The windfall will bring calls for Morneau to balance the budget. He appears to have no interest in doing that. The deficit will be $12.5 billion in 2023, which is the outer limit of Finance’s forecast. “The government’s plan includes a responsible approach to fiscal management that is appropriate for the current economic cycle and focused on long-term economic growth and fiscal sustainability,” the update states. “This approach has been effective, and the economy is outperforming expectations.”

The Economist Party will split on this question. Keynesian economics got a bad name because politicians ignored John Maynard Keynes’s counsel that periods of strong economic growth be used to pay off debt. As a result, a generation of economists doubt governments can be trusted to keep their spending in check during times of plenty. That’s why you may have heard voices on Bay Street begging the Trudeau government to put a timeline on when it will eliminate the budget shortfall. Others think the government should introduce a law obliging it to do so over a reasonably short period of time.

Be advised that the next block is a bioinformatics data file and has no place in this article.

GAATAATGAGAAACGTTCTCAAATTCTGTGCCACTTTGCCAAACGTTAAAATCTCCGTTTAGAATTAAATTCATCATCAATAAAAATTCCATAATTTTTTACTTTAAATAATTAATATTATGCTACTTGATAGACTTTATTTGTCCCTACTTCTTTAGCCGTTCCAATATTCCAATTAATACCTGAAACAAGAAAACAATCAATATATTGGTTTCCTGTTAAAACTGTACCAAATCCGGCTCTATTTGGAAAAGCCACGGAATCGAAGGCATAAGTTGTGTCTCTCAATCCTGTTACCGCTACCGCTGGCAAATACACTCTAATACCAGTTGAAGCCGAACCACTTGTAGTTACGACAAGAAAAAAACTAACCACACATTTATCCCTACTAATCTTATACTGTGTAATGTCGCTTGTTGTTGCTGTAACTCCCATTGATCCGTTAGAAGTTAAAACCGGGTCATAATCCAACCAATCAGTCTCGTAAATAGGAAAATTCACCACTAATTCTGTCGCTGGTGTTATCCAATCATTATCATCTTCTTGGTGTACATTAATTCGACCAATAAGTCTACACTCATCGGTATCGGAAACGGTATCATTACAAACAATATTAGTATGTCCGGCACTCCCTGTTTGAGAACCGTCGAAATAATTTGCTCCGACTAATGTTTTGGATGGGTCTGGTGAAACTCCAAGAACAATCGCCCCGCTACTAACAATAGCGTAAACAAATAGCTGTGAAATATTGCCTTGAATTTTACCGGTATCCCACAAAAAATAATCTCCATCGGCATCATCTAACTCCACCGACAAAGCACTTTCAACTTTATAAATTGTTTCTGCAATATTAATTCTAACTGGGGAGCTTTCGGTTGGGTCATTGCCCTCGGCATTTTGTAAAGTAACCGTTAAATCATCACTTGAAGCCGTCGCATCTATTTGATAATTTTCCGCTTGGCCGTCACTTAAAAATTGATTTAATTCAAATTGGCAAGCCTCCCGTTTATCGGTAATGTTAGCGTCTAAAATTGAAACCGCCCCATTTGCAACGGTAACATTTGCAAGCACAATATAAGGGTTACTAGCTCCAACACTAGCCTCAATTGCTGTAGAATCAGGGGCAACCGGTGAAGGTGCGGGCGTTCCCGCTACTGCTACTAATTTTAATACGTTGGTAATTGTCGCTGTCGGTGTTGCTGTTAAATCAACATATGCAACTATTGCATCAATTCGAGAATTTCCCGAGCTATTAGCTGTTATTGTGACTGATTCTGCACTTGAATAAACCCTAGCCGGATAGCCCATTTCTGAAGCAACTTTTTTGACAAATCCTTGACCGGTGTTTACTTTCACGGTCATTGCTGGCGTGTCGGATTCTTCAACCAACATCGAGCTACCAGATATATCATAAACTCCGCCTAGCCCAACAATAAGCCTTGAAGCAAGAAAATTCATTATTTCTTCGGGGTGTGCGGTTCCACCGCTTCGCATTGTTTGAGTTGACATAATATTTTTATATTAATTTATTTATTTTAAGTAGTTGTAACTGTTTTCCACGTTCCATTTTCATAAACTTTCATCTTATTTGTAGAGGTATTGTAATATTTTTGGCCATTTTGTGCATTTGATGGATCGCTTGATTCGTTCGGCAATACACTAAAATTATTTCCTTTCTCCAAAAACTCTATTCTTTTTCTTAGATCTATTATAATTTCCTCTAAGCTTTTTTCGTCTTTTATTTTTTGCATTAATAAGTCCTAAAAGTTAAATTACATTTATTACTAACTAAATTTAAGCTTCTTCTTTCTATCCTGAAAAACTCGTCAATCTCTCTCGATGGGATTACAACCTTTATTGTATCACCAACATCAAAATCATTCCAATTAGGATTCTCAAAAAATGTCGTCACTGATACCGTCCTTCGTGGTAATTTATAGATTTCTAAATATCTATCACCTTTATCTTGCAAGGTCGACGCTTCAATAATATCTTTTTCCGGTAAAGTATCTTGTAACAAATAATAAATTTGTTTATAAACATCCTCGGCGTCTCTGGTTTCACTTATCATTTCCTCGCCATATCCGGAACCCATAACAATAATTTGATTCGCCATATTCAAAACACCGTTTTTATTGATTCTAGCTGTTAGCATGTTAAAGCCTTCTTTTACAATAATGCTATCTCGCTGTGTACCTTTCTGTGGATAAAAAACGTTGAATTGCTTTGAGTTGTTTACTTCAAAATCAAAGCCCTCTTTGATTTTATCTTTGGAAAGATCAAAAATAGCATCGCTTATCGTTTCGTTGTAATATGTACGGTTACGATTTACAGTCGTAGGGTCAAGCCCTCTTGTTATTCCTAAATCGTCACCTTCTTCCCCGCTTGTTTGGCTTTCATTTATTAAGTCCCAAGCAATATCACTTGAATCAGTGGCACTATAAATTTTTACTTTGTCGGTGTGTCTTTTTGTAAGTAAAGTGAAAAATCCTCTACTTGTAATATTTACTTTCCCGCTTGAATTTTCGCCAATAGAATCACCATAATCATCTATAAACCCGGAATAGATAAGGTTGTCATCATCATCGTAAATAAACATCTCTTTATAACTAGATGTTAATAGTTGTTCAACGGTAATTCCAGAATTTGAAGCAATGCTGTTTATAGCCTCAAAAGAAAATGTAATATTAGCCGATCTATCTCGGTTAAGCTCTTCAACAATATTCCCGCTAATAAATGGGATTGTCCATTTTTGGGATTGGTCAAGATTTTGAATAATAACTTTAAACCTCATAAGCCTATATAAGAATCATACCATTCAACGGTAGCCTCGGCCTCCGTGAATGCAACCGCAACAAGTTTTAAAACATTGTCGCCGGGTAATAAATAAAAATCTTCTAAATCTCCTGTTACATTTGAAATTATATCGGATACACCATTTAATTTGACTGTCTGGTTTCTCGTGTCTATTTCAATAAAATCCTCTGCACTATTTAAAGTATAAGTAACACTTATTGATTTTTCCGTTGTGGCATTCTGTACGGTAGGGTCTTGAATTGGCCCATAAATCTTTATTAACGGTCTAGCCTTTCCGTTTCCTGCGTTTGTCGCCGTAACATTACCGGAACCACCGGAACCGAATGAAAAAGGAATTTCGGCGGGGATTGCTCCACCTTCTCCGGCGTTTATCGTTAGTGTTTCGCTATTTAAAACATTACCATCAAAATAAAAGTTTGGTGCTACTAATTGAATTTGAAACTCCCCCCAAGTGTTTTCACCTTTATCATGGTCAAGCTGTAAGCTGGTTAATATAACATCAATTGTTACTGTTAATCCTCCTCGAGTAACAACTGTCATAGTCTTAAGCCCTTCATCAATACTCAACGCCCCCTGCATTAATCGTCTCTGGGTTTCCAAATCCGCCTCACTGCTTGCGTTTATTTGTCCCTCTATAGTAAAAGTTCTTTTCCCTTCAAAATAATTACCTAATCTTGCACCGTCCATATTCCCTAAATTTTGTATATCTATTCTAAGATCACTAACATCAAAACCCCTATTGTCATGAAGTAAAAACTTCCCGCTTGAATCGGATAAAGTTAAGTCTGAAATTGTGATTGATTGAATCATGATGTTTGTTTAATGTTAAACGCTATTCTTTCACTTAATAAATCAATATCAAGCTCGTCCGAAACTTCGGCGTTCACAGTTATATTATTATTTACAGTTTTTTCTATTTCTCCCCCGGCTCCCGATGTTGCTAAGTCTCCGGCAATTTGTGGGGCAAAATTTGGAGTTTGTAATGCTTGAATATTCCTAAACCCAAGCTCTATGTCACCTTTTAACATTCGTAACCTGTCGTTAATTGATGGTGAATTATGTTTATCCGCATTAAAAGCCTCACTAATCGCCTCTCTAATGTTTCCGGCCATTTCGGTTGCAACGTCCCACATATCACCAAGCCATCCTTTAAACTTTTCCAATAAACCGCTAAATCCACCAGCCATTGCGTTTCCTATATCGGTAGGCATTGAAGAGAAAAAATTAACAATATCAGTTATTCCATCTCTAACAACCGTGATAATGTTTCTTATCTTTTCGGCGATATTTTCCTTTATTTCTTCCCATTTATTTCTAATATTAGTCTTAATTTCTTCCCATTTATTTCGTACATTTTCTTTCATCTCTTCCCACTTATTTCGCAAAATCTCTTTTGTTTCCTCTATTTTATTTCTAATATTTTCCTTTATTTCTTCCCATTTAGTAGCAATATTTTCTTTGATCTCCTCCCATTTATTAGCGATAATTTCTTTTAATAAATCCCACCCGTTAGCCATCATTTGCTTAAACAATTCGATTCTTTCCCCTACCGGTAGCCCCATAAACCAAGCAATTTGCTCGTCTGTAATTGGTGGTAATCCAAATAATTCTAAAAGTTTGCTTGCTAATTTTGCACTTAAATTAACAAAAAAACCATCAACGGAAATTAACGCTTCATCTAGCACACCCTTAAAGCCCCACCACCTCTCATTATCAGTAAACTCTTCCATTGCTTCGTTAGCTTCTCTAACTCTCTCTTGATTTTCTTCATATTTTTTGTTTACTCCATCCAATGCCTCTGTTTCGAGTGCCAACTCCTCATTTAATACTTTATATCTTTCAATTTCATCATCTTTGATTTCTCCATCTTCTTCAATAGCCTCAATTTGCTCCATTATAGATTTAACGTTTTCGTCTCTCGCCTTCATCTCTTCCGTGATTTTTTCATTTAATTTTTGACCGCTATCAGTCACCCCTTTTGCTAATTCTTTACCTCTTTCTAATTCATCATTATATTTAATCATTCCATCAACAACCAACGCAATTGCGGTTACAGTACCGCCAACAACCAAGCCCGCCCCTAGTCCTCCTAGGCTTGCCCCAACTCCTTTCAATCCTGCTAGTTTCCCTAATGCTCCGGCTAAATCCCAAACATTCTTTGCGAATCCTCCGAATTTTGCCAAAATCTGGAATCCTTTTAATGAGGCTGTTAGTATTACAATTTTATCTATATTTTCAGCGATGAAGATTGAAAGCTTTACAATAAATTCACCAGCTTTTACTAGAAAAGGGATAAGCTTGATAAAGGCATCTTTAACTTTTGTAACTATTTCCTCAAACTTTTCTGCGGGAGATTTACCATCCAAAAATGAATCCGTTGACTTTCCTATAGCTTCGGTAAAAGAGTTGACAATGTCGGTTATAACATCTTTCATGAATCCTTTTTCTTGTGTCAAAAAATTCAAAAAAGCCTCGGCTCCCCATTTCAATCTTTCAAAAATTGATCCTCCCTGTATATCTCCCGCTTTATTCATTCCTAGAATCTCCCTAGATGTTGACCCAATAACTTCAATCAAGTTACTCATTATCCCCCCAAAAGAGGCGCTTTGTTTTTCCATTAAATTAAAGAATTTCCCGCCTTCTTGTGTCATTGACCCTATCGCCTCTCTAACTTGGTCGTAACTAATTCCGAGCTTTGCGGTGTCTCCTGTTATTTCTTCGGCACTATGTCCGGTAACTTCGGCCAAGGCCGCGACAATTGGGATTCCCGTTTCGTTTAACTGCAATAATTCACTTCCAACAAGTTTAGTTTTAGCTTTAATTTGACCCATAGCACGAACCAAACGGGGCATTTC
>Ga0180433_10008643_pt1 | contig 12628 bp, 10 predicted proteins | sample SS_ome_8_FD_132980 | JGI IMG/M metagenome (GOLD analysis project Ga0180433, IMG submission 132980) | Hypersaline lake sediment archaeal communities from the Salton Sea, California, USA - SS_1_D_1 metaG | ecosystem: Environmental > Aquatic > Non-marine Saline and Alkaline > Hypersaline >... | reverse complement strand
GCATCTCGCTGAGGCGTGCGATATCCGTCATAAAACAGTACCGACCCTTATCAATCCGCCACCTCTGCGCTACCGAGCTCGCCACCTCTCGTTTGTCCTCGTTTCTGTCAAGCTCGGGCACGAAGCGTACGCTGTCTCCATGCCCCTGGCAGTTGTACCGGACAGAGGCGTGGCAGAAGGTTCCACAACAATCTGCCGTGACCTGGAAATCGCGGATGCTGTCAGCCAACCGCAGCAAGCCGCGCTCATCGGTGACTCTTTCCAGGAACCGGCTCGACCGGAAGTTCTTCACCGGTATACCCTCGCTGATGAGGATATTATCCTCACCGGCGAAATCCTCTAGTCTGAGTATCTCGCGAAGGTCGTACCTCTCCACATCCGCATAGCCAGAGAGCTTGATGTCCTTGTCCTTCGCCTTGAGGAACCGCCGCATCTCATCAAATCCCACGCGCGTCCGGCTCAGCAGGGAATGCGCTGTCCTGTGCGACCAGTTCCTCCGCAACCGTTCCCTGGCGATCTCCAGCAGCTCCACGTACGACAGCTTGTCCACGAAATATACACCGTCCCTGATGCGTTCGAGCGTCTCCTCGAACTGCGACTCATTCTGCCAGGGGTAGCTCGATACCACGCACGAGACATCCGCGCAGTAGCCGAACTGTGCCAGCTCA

READ: Should Canada adopt a ‘budget honesty’ charter like Australia?

Morneau is going to try something different.

A better measure of a country’s fiscal health is the ratio of debt to the size of the economy. Canada’s debt-to-GDP ratio is a mere 31 per cent; it is projected to decline to about 29 percent over the next five years.

That’s pretty much what Morneau said would happen in 2016 when he plunged the federal government into deficit for the first time in a couple of decades. (Stephen Harper’s deficits were forced by the Great Recession.) He said government spending would make up for absent business investment, sparking economic growth, which would generate enough revenue to keep federal debt from getting out of hand. Morneau says he will be guided by the debt, not the deficit. His update commits to keep the debt-to-GDP ratio on a downward trajectory.

A public promise from the finance minister should be enough to anchor expectations. In Morneau’s case, it might not be. It will take time for him to restore the credibility he lost for opting against selling his stake in the family business, which operates in areas subject to Finance policy and regulation. That’s too bad, because otherwise he’d have an excellent story to tell.

MORE ABOUT BILL MORNEAU:


 

Bill Morneau has a good news story to tell—if anyone’s listening